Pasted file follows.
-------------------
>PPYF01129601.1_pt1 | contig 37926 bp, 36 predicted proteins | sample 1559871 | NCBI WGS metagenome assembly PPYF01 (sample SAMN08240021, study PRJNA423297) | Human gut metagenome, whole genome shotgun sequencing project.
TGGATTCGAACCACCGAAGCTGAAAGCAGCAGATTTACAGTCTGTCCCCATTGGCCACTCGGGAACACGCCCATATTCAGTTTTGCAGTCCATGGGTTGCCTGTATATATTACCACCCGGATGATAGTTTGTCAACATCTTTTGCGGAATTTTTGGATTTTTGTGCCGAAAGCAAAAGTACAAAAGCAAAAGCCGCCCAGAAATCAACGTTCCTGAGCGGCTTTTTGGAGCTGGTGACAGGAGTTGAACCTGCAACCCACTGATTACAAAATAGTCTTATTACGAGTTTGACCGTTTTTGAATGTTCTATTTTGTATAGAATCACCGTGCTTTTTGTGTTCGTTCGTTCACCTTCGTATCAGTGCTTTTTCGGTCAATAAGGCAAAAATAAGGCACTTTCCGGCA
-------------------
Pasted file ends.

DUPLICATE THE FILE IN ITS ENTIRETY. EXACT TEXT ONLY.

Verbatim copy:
>PPYF01129601.1_pt1 | contig 37926 bp, 36 predicted proteins | sample 1559871 | NCBI WGS metagenome assembly PPYF01 (sample SAMN08240021, study PRJNA423297) | Human gut metagenome, whole genome shotgun sequencing project.
TGGATTCGAACCACCGAAGCTGAAAGCAGCAGATTTACAGTCTGTCCCCATTGGCCACTCGGGAACACGCCCATATTCAGTTTTGCAGTCCATGGGTTGCCTGTATATATTACCACCCGGATGATAGTTTGTCAACATCTTTTGCGGAATTTTTGGATTTTTGTGCCGAAAGCAAAAGTACAAAAGCAAAAGCCGCCCAGAAATCAACGTTCCTGAGCGGCTTTTTGGAGCTGGTGACAGGAGTTGAACCTGCAACCCACTGATTACAAAATAGTCTTATTACGAGTTTGACCGTTTTTGAATGTTCTATTTTGTATAGAATCACCGTGCTTTTTGTGTTCGTTCGTTCACCTTCGTATCAGTGCTTTTTCGGTCAATAAGGCAAAAATAAGGCACTTTCCGGCA